Thursday, June 11, 2009

a reminder:when abortion was illegal

Watch When Abortion Was Illegal: Untold Stories in Entertainment | View More Free Videos Online at

I saw this at the internet archive(here), but I find their embed protocol is a bit buggy when you re-write the html to prevent it from going into auto-play, so here it is via Veoh instead. Then again it may just be my html skills are the problem.

Anyway, the disgusting murder of George Tiller (while attending church) barely two weeks ago reminded me that I've been meaning to post this.

[cross-posted at Hugo Zoom.]

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At June 12, 2009 1:48 PM, Blogger rob payne said...

The documentary is a sad statement of what happens when the state goes too far. All the suffering caused just so a predominately white male society can feel moral and superior. And I’m always impressed by the convictions held by pro-lifers that inspire them to murder which is entirely understandable considering they believe so strongly in the sanctity of life. It’s a bizzaro world.

At June 12, 2009 4:03 PM, Blogger Charles F. Oxtrot said...

Bizarro world indeed! Good reference Rob.

I'm torn on abortion for reasons that aren't of the GOP Whacko sort, but I acknowledge that women will seek them and as long as they're illegal, then abortions are deadly. It's bad enough that a fetal life is being extinguished -- the mother carrying that life shouldn't be extinguished as well.

The moralists want to condemn a woman who seeks an abortion. I'd prefer to improve things so that abortions seem less attractive a course of action. I'm not saying they are attractive to start -- not at all. I acknowledge they involve moral wrestling on the woman's part and can create psychological, existential, spiritual agony long after the procedure is complete.

Personally I would prefer that people take more serious responsibility for procreation's power. People who want to be casual about their sexual behavior need to be prepared, it's quite simple. I'm not exactly clear on why people treat that procreative power so flippantly. I've never understood the "unwanted pregnancy" deal. Don't want it? Don't go without contraception!

However, I don't think the solution is to punish people by making abortions illegal. My jurisprudential view suggests that laws should be practical, not condemnatory. A society should be informed and educated. Contraceptives should be more readily available, not the source of shame or embarrassment.

But that's not our America, is it? As you said, Rob -- we're in Bizarro World!

At June 12, 2009 4:54 PM, Blogger rob payne said...


I always feel uncomfortable with the abortion issue. Basically I believe that your body is yours and what is done to it or not done to it is no business of the government. So I guess I would say that it should be left to the woman to make her own decision and the state should not interfere with it. If the state does anything it should provide counseling to women with unwanted pregnancies by helping them know what choices they have.

On the unwanted pregnancy issue consider that there are circumstances that lead to it. A pregnancy resulting from incest or rape comes to mind. Also when pregnancies threaten the life of the mother or say the mother is 13 years old. Also if it is known that the child would be born with serious birth defects to the extent that the child would require expensive medical treatments for its entire life and the mother cannot afford the medical treatments for a child with birth defects it seems to me that an abortion would be something that would and should be seriously considered.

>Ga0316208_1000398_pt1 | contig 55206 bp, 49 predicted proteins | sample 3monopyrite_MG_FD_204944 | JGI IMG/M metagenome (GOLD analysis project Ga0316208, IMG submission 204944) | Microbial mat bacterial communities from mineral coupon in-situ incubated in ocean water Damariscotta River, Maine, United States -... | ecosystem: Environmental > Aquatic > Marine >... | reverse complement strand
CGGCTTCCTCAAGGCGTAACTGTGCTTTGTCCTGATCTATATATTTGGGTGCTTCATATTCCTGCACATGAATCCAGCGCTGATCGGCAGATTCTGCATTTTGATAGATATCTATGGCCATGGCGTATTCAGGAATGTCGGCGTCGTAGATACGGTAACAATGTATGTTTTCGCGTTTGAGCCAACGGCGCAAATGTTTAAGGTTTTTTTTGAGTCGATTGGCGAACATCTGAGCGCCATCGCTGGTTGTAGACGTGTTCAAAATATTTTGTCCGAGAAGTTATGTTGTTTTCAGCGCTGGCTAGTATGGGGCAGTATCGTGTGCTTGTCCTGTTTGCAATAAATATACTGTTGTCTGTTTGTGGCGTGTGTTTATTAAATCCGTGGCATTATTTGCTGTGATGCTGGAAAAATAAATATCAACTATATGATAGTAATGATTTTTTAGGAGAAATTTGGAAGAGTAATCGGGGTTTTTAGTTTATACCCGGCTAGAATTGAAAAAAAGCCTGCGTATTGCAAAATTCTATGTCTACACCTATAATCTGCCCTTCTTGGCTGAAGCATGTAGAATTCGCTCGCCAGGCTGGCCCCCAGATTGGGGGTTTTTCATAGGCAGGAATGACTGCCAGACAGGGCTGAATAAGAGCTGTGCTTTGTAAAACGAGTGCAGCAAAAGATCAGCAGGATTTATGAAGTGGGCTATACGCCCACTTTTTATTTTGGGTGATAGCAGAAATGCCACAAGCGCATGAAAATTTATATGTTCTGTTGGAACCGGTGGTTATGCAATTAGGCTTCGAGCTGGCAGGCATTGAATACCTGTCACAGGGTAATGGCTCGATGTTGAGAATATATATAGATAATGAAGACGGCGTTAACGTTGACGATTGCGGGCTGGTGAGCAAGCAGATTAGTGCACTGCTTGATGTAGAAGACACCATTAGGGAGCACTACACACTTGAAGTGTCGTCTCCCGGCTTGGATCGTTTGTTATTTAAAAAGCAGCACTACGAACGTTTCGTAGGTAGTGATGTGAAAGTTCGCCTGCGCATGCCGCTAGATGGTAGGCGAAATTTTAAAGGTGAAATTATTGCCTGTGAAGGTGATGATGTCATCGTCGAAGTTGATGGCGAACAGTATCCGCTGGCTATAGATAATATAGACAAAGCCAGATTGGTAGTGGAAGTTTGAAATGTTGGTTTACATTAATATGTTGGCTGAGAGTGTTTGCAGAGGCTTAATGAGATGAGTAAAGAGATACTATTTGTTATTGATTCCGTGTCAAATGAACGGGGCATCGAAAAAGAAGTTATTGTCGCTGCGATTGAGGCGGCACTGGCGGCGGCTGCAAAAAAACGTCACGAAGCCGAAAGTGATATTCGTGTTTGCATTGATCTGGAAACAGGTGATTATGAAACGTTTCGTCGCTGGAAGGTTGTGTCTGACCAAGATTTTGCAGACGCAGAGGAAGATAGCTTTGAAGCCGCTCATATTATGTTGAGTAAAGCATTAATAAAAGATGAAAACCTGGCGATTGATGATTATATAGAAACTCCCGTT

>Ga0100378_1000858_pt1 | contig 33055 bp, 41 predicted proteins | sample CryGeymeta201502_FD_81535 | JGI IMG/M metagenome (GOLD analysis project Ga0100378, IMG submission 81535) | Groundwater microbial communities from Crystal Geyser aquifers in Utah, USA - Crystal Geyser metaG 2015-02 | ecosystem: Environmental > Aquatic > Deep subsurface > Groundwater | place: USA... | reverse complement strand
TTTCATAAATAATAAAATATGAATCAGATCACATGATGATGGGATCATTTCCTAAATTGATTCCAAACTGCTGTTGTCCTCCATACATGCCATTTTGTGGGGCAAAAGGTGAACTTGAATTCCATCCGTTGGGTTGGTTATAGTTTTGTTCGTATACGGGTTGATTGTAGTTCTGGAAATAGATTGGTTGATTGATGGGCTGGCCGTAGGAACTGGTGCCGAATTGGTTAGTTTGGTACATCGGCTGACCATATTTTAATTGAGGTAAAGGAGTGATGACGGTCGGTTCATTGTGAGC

I don’t think anyone likes the idea of having abortions yet sometimes it would seem that there are circumstances when having one might be the best for all concerned. I think that the ultimate decision must lay with the mother. It’s her body and her future after all.

Yeah, the world is bizarre, and it just seems to get weirder all the time. Sometimes I think I have lived too long but then I realize this country has always been way weird.

At June 12, 2009 5:27 PM, Blogger Charles F. Oxtrot said...

Rob --

I do indeed understand what you're saying. But as I have said in other discussions re abortion and the woman's body/woman's right question, there arises a serious conundrum:

when does the woman's right end?

if she can destroy a fetus, why can't she destroy a newborn?

if she can destroy a fetus, why can't she destroy a year-old?

if she can destroy a fetus, why can't she destroy a teenager?

they all arose from her body. they all would not be here without her body's carriage.

empathy isn't the end-all. empathy for a woman's desire to control her own body... shouldn't include her ability to terminate human life.

at the other end of the spectrum is the battle over whether a fetus is a human life, or just the potential for such life. personally, I think that the only question on a fetal / embryonic life is whether it's going to survive, not whether it's human. the genetic complement insists that it is human. it can't be anything else.

unfertilized egg?

not human.

wasted sperm?

not human.

those are clear cut distinctions.

developing embryo, not so clear cut.

imagined necessity (economic circumstances, i.e.) doesn't change things.

now, as to rape? of course. that is forced creation of life.

voluntariness is the pivotal point for me. if a woman decides she can risk getting pregnant, she must then also accept the consequences of that risk, and it is not moral or ethical for her to later decide it's an OOPS.

I don't see it any differently than if a woman kills her own child now out of her womb and living in her household. the same "necessity" arguments can be made for a separate, living child. the same "inconvenience" arguments. the same "quality of life" arguments.